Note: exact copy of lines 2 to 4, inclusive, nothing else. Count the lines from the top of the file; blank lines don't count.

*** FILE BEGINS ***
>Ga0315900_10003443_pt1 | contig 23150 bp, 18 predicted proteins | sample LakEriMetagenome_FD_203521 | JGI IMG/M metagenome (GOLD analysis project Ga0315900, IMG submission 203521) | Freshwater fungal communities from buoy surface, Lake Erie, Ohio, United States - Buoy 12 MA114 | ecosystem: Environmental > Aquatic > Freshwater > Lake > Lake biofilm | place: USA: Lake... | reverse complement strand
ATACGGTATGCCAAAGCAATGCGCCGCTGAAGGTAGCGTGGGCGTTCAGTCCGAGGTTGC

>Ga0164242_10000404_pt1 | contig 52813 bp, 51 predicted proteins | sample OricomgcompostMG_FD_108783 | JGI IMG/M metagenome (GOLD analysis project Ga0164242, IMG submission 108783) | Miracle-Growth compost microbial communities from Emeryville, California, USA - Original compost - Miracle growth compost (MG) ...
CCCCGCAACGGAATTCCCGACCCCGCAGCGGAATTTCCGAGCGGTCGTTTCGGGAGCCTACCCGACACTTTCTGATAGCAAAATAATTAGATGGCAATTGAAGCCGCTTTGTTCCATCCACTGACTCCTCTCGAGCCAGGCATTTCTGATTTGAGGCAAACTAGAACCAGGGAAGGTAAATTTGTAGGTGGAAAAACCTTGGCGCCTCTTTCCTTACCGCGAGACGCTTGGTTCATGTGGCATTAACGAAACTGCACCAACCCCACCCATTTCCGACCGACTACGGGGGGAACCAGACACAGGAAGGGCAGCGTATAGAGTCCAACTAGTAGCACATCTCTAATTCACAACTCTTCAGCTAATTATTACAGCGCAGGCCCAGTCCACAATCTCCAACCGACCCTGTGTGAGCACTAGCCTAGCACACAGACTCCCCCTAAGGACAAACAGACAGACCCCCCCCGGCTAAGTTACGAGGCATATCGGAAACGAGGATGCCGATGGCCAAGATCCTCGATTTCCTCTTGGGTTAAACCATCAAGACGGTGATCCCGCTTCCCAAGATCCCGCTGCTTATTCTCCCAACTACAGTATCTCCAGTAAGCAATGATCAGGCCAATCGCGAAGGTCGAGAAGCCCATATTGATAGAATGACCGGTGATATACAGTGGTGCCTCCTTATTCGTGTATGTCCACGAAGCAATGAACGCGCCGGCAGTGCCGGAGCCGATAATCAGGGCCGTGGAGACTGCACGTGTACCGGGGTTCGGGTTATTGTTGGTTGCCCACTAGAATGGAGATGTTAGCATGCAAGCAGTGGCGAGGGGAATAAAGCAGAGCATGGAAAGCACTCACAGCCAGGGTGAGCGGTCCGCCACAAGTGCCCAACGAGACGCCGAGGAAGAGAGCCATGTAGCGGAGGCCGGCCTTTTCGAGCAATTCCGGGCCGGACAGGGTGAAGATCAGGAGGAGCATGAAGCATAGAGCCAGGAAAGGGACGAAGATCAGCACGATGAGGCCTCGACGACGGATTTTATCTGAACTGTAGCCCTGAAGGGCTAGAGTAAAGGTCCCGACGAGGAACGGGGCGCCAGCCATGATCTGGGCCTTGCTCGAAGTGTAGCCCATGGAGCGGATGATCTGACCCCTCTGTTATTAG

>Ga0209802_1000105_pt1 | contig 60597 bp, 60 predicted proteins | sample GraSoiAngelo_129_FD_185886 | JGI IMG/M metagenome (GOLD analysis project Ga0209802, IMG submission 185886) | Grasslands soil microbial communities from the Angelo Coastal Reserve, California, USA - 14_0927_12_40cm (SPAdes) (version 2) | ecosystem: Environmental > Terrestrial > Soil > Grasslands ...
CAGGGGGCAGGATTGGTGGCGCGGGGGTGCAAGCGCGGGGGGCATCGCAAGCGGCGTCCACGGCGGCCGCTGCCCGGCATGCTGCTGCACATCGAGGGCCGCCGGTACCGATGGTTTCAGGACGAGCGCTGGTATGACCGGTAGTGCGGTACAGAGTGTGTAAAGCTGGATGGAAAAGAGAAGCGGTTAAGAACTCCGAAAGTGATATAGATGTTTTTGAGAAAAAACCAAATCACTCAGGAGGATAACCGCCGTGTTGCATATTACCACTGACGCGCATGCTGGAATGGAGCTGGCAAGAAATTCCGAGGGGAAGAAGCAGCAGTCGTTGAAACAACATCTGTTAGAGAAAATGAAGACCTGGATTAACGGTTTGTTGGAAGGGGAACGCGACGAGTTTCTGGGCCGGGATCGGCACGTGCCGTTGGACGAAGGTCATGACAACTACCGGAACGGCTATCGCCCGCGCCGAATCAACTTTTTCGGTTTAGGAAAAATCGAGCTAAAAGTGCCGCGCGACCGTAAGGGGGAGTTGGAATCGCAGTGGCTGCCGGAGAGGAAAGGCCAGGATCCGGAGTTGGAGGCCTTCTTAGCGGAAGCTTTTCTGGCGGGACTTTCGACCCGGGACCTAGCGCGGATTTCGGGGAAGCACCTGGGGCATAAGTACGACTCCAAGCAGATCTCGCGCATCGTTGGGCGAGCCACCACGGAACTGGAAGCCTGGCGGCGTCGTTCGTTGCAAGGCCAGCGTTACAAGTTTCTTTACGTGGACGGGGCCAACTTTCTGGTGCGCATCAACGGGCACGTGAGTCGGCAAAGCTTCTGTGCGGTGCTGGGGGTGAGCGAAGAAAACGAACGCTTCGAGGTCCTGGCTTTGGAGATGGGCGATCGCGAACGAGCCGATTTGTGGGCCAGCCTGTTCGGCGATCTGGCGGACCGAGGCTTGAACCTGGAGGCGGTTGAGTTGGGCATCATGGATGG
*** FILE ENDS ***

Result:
ATACGGTATGCCAAAGCAATGCGCCGCTGAAGGTAGCGTGGGCGTTCAGTCCGAGGTTGC

>Ga0164242_10000404_pt1 | contig 52813 bp, 51 predicted proteins | sample OricomgcompostMG_FD_108783 | JGI IMG/M metagenome (GOLD analysis project Ga0164242, IMG submission 108783) | Miracle-Growth compost microbial communities from Emeryville, California, USA - Original compost - Miracle growth compost (MG) ...
CCCCGCAACGGAATTCCCGACCCCGCAGCGGAATTTCCGAGCGGTCGTTTCGGGAGCCTACCCGACACTTTCTGATAGCAAAATAATTAGATGGCAATTGAAGCCGCTTTGTTCCATCCACTGACTCCTCTCGAGCCAGGCATTTCTGATTTGAGGCAAACTAGAACCAGGGAAGGTAAATTTGTAGGTGGAAAAACCTTGGCGCCTCTTTCCTTACCGCGAGACGCTTGGTTCATGTGGCATTAACGAAACTGCACCAACCCCACCCATTTCCGACCGACTACGGGGGGAACCAGACACAGGAAGGGCAGCGTATAGAGTCCAACTAGTAGCACATCTCTAATTCACAACTCTTCAGCTAATTATTACAGCGCAGGCCCAGTCCACAATCTCCAACCGACCCTGTGTGAGCACTAGCCTAGCACACAGACTCCCCCTAAGGACAAACAGACAGACCCCCCCCGGCTAAGTTACGAGGCATATCGGAAACGAGGATGCCGATGGCCAAGATCCTCGATTTCCTCTTGGGTTAAACCATCAAGACGGTGATCCCGCTTCCCAAGATCCCGCTGCTTATTCTCCCAACTACAGTATCTCCAGTAAGCAATGATCAGGCCAATCGCGAAGGTCGAGAAGCCCATATTGATAGAATGACCGGTGATATACAGTGGTGCCTCCTTATTCGTGTATGTCCACGAAGCAATGAACGCGCCGGCAGTGCCGGAGCCGATAATCAGGGCCGTGGAGACTGCACGTGTACCGGGGTTCGGGTTATTGTTGGTTGCCCACTAGAATGGAGATGTTAGCATGCAAGCAGTGGCGAGGGGAATAAAGCAGAGCATGGAAAGCACTCACAGCCAGGGTGAGCGGTCCGCCACAAGTGCCCAACGAGACGCCGAGGAAGAGAGCCATGTAGCGGAGGCCGGCCTTTTCGAGCAATTCCGGGCCGGACAGGGTGAAGATCAGGAGGAGCATGAAGCATAGAGCCAGGAAAGGGACGAAGATCAGCACGATGAGGCCTCGACGACGGATTTTATCTGAACTGTAGCCCTGAAGGGCTAGAGTAAAGGTCCCGACGAGGAACGGGGCGCCAGCCATGATCTGGGCCTTGCTCGAAGTGTAGCCCATGGAGCGGATGATCTGACCCCTCTGTTATTAG